Friday, May 08, 2009

Quiltscapes Exhibit

Yesterday I trekked to the Northwest Museum of Arts & Culture to view 43 quilts from the Eastern Washington State Historical Society's permanent collection. The exhibit runs through May 17th so I was running it a bit close. This exhibit was masterfully hung/laid out, and offered a slim exhibit catalog worth the $3.00 they were asking. Because of the low lighting and taking pictures without flash, I've had to adjust the photos, so colors are not necessarily accurate and some are a bit blurred. Here's a sampling of what caught my eye (click on any picture to see more detail). The Lone Star above (attributed to Minerva Hellen Wilson) is one of two 1820's quilts on display. Immediately noticeable was the unexpected chrome yellow fabric near the center and used nowhere else. It was only upon a second look that I realized the squares making up the border were of fabrics used in the star points. Well, of course! Note the break in symmetry of the border (upper left).


The other 1820 quilt was an English mosaic top, pieced over old correspondence. It is suspected that Susan Eusden, who was born in England about 1838, brought the top with her when she and her husband immigrated to America in 1869. Although the overall sense of this top was a mishmash of muted browns and pinks, with only the center a visible flower motif, I soon realized that a pink flower was centered on each side near a line of blue hexagons forming an inner border. These were fabulous blues that had not faded one bit.


This Birds in the Air quilt was made by Sarah Koentz Glover and is inscribed 5th November 1846. It was the border that caught my eye. To get a sense of how small the triangle are, the Birds blocks are 9 inches square and have 91 triangles in each. Mmmm, and this woman had 11 children by the time she made this quilt.


This next one is for my friend LeAnn, who I believe is in the process of quilting a top with this block in it. Identified as Ducks Foot, it was made by Jane Jacoby of Indiana in 1880. My friend pondered long and hard about an appropriate quilting pattern for her very traditional rendition, so I thought she'd enjoy seeing how Jane handled hers. Feathers, of course!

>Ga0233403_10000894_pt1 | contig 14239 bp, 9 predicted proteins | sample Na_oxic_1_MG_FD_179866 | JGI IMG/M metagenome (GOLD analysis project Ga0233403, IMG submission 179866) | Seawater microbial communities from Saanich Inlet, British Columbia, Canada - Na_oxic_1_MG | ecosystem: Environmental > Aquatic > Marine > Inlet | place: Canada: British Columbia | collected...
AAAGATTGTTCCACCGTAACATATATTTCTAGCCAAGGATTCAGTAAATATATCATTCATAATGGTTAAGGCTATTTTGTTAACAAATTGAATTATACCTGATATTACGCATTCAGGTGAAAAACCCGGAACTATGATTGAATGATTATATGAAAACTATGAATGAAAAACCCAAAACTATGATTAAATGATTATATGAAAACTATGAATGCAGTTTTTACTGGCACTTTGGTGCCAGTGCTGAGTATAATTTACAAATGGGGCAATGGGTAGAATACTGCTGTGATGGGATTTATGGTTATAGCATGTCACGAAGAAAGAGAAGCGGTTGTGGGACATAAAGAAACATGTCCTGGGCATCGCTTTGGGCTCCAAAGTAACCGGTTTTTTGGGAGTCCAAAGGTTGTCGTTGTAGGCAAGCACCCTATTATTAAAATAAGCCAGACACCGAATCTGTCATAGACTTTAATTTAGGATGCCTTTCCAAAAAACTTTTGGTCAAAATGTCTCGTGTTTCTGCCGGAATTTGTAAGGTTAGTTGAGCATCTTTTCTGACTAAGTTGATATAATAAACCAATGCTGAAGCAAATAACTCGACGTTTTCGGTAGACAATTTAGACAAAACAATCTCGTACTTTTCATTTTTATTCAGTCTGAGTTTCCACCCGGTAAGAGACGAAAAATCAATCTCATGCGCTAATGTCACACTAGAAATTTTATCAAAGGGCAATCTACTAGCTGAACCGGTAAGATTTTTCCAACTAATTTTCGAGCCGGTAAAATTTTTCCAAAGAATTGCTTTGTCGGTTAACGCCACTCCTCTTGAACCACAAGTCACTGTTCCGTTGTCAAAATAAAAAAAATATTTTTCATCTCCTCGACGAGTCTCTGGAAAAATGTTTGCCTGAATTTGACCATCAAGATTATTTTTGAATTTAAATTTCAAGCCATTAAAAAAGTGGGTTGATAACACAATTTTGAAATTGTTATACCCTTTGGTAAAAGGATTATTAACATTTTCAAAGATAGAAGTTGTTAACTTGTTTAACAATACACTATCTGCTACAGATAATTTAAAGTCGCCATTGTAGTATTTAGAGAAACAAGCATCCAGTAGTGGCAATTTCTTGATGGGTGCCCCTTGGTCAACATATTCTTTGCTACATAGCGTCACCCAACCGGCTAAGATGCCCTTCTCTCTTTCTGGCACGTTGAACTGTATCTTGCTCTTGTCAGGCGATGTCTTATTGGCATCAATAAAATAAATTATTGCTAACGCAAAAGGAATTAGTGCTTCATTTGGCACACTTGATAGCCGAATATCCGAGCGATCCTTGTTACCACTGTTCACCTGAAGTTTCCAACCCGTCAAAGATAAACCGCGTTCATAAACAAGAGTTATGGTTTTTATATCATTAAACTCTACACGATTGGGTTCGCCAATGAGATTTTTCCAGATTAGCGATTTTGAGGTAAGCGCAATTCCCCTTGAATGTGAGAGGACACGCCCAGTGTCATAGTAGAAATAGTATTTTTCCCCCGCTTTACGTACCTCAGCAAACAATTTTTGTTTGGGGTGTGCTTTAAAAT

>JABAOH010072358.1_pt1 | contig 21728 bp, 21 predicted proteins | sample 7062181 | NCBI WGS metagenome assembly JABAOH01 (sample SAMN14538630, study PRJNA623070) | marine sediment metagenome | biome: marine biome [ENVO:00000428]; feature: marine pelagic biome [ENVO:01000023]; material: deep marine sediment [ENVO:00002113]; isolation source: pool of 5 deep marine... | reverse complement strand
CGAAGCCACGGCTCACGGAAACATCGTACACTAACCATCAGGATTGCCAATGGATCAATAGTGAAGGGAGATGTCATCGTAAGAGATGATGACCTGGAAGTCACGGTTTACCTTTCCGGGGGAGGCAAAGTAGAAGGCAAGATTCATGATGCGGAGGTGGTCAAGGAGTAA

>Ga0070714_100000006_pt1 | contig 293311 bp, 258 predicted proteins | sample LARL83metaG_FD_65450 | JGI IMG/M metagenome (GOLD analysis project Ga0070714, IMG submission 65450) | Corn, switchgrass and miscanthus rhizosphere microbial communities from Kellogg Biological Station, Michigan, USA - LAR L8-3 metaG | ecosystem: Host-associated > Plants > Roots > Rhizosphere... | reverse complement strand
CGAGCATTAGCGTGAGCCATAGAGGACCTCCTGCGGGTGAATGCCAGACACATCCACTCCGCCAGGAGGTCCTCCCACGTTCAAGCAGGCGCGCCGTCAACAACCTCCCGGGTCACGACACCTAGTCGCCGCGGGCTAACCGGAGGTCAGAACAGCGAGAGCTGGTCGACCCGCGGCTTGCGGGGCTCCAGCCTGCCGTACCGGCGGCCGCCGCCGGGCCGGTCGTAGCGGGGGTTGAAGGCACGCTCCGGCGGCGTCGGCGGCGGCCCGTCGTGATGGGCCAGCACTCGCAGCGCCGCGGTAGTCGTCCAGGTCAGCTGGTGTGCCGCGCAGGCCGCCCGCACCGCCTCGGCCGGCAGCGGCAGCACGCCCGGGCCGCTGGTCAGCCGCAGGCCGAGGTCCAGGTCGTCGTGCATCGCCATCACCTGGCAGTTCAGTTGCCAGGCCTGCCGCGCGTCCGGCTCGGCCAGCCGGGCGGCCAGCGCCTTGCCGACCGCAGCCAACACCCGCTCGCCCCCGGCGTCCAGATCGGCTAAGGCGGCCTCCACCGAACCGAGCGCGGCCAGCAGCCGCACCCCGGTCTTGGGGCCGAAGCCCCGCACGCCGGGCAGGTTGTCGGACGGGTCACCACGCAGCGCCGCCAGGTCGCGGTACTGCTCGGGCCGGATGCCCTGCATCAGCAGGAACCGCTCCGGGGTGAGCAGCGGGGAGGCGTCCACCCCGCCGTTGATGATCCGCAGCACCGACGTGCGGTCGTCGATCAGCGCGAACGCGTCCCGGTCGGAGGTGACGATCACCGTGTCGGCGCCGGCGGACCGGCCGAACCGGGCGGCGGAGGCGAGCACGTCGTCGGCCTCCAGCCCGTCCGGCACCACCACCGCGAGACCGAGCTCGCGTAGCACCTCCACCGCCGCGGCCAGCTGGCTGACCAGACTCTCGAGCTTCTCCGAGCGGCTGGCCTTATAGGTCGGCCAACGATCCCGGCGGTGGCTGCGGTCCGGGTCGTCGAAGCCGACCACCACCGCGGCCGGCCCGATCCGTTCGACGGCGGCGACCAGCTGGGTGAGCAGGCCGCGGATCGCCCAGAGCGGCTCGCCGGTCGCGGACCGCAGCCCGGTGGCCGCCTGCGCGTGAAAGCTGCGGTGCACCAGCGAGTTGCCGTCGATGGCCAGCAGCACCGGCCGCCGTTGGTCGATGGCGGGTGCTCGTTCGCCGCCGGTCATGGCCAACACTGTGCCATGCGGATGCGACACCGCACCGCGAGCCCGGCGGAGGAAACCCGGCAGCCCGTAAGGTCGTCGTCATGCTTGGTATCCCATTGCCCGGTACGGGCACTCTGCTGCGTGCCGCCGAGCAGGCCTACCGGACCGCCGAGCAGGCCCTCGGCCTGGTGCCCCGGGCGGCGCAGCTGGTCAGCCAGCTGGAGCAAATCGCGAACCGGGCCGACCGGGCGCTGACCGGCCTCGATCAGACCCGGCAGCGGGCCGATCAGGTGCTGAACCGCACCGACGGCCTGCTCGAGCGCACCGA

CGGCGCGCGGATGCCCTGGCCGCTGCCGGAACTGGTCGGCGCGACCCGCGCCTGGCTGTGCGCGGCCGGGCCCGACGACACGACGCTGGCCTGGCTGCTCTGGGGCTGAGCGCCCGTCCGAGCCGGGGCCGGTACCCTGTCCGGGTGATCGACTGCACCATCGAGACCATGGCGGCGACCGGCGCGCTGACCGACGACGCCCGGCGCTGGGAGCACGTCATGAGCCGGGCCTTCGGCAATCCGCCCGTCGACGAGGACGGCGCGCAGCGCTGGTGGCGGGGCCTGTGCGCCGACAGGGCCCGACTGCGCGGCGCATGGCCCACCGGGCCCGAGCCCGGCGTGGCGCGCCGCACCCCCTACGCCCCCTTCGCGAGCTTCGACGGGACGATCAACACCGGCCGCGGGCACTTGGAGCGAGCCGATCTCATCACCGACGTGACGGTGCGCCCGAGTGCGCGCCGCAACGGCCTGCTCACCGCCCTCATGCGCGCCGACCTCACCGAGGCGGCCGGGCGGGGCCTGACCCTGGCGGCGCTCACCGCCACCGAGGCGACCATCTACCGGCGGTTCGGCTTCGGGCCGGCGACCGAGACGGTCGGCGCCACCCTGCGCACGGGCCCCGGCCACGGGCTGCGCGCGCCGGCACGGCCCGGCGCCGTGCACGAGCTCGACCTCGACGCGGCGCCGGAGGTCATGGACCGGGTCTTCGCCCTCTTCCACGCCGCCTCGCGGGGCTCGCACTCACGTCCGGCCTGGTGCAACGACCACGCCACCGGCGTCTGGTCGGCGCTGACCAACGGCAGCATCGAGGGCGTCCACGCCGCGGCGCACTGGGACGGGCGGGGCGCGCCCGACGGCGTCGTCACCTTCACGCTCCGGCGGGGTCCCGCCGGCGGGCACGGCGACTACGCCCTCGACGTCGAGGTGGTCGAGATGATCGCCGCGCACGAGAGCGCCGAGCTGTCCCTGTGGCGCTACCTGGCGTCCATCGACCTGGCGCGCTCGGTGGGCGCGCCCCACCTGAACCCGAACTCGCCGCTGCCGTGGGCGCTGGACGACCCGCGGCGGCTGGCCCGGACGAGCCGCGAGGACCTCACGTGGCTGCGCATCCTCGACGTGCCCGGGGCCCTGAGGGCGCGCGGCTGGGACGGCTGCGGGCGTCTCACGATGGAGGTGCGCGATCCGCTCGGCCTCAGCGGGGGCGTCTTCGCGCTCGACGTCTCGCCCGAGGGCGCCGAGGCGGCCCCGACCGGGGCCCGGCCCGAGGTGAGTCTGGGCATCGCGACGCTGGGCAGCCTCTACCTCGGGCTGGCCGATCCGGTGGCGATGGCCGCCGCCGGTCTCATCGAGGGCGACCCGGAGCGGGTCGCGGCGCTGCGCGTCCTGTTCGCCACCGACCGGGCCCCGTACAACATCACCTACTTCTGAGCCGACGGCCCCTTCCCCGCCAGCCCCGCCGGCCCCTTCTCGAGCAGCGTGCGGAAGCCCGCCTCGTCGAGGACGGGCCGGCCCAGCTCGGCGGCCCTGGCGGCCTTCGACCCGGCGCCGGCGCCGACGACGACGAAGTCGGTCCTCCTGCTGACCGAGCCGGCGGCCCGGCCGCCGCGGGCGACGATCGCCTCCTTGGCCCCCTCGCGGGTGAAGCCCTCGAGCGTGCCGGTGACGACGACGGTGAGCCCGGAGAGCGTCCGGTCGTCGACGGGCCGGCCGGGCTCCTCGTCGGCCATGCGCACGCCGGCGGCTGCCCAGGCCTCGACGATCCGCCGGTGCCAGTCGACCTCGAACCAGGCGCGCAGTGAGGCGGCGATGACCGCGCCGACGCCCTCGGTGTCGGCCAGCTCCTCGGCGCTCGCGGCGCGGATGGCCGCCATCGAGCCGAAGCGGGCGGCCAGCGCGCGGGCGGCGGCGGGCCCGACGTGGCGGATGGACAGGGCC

There were two quilts from 1890. This Honeybee by Sarah Chambers was originally dated circa 1850 because of its trapunto, applique and quilting techniques. Further research of the maker and a closer look at its fabrics proved a later date. Well, you know how many quilters eschew the latest fads and recreate masterpieces in styles from the past. Reproductions, we call them. Or just keeping on doing what we always did. I love the quilting in this one. It also gives testament to the fact that quilters didn't used to obsess over perfection quite like we do today. Note the sawtooth borders that do not perfectly match. This was actually the closest match of the 4 inner corners.


The other 1890 quilt was a classic log cabin done in the furrows setting and made from fancy silks. by Jeannie Creighton. What caught my eye was this quirky edge finish - a thick corded or stuffed piping looped at the corners.


This Fifty-Four Forty or Fight quilt was made by Jesse & Ruth Brockway around 1900. You've got to admire anyone who takes on this block using suiting wools and heavy cottons! The blocks were maybe 14 or 15 inches square, and yes, that one star was much brighter than the rest of the quilt. Quite a charming piece.


The last two quilts are from the early 1900's. I've seen cigar band "quilts" before, but not one quite like this. Usually, there is an over predominance of gold silk bands, but this one had a great variety of colors as well as some great text. The maker, Anna Branzeau never finished this top. I could imagine her enthusiasm waning after a while.


Then there was this cigarette silks "quilt." I've read about these but had never seen the silks in person before. Really great detail and some quite extraordinary colors. I couldn't make out the names under these ladies, but they must have been well-known celebrities of their day. And the interesting twist to this quilt? It was made by ladies at a brothel in Walla Walla, WA. With it's very wide dark blue dust ruffle finish, I could easily see it gracing a bed or fainting couch in one of their rooms. The exhibit catalog asks the question, "Do you suppose they collected silkies from customers of from their own smoking habits?"

Tomorrow - an unexpected contemporary exhibit at the museum...


4 comments:

Chris said...

Thanks for taking me to the quilt show! I never get tired of looking at old quilts.

Feather on a Wire said...

Thank you for these photos and your observations, a thoroughly enjoyable posting.
Sally

Olga said...

I love the idea of prostitutes enjoying making quilts in between bouts of activity.

The Idaho Beauty said...

Happy to share & glad you enjoyed seeing these. Even though I'm not concentrating on this kind of quilt right now, I still find I can learn things and get ideas from these wonderful old quilts.